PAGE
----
A stampless cover from an officer in the 57th Georgia Infantry Regiment posted at Vicksburg, Mississippi as a parolee after he was wounded and captured during the Battle of Champion Hill (Baker’s Creek). Lieutenant A. J. Miller, Andrew Jackson.

A stampless cover from an officer in the 57th Georgia Infantry Regiment posted at Vicksburg, Mississippi as a parolee after he was wounded and captured during the Battle of Champion Hill (Baker’s Creek)

Vicksburg, Mississippi: Company K, 57th Georgia Regiment, Jun 25 [1863].

This stampless cover was mailed by Miller from Vicksburg to a friend back home in Georgia. He has annotated it along the left edge, “From A J Miller / Co. K 57th Ga Rgt”. It bears a 25mm double-circle Vicksburg Miss postmark dated “Jun 25”. A “10” rate mark was handstamped next to the postmark indicating that it was sent 10-cents postage due. The rate mark has been covered over with ink cross-hatching probably applied when it was picked up and the post due fee was paid. The envelope shows some wear and is missing a small part of its back flap.

This a rather scarce Vicksburg postal marking. See page 121 in the Confederate States of America Catalog and Handbook of Stamps and Postal History. Item #009356

Company K of the 57th Georgia Infantry Regiment was known as the Oconne Greys. The regiment was organized in the spring of 1862 from residents of Troup, Peach, Montgomery, and Onconne Counties. It first served in Tennessee and Kentucky before being reassigned to T. H. Taylor’s Brigade where it was employed in the defense of Vicksburg. It fought in the bloody battle of Champion Hill (Baker’s Creek) twenty miles to the east of Vicksburg on 16 May 1863, the most important engagement during General Grant’s Vicksburg Campaign and considered by some to be the pivotal battle of the entire war. The Union needed to win to achieve ultimate victory, and the Confederacy needed a victory to survive. One of the Union commanders at the battle reported that it was a savage struggle; “It was literally a hill of death.” Following the Confederate Army’s decisive defeat, the siege of Vicksburg became inevitable, and the fate of the city was sealed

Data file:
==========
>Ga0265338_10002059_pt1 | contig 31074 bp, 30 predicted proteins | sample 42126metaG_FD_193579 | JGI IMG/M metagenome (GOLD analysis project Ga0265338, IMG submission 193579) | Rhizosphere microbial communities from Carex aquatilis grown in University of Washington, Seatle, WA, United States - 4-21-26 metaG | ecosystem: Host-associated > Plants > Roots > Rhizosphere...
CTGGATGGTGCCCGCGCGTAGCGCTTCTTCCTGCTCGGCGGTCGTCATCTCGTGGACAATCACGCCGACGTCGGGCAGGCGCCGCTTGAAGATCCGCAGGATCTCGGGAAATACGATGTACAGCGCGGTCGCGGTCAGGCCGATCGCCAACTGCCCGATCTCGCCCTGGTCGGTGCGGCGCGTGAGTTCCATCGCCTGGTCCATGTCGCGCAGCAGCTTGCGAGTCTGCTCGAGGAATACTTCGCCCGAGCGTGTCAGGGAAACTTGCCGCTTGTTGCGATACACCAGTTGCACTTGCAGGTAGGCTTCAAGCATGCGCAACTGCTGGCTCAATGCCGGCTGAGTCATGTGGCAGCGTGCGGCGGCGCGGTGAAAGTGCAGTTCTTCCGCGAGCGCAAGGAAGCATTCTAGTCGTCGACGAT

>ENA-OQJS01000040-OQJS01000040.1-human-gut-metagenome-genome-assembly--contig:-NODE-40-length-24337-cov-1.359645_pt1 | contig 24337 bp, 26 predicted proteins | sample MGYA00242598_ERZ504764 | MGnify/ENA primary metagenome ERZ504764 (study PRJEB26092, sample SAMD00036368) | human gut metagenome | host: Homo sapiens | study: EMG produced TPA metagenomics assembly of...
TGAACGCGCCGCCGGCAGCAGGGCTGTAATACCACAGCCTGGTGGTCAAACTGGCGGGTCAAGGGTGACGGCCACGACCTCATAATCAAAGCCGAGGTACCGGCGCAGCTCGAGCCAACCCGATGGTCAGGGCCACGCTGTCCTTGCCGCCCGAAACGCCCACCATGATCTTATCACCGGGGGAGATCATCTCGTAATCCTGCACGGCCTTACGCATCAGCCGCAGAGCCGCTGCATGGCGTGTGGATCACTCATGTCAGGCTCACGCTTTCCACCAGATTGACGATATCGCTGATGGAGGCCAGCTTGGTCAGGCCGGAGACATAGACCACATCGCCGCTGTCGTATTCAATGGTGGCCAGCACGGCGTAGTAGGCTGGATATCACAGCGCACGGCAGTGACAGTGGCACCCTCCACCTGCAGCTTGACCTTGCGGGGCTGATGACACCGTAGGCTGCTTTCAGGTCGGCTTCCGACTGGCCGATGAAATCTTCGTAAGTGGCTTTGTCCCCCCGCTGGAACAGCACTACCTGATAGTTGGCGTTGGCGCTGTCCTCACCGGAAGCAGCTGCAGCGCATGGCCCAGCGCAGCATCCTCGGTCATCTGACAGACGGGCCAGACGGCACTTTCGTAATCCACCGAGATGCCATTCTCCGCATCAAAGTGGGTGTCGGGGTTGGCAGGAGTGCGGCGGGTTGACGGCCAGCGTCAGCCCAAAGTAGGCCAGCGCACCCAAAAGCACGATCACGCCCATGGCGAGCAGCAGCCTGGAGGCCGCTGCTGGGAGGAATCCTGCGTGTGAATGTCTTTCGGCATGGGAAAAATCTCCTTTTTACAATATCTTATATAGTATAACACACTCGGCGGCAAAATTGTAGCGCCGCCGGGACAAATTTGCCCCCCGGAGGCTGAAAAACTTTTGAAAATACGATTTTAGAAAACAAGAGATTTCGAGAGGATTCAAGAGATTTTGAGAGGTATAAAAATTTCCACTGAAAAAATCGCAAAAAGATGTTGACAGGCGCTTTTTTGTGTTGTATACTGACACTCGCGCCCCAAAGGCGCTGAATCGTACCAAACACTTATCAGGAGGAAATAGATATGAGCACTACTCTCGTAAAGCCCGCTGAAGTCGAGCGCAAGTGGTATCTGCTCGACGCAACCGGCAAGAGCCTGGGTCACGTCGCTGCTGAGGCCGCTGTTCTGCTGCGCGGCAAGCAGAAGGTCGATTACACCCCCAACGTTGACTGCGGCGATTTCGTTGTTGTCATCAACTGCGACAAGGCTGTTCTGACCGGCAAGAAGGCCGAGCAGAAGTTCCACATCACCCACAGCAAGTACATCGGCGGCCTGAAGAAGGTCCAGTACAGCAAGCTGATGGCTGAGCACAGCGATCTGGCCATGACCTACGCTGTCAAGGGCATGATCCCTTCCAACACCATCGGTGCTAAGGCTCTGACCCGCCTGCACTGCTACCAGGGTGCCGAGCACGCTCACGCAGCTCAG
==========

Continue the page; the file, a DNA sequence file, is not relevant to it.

Official records show that Lieutenant Miller was captured during the Battle of Champion Hill after being critically wounded in the leg. He was immediately paroled and allowed to rejoin his unit which retreated into Vicksburg on the 2nd of June where it remained until the city fell on July 4th, and the entire regiment was forced to surrender. Miller was invalided on December 15, 1864 and allowed to return to his home at Milledgeville where he remained until the end of the war.

A scarce postmark from an identified Confederate soldier who was wounded and captured at Vicksburg, but a little raggedly, so priced accordingly.

Price: $200.00

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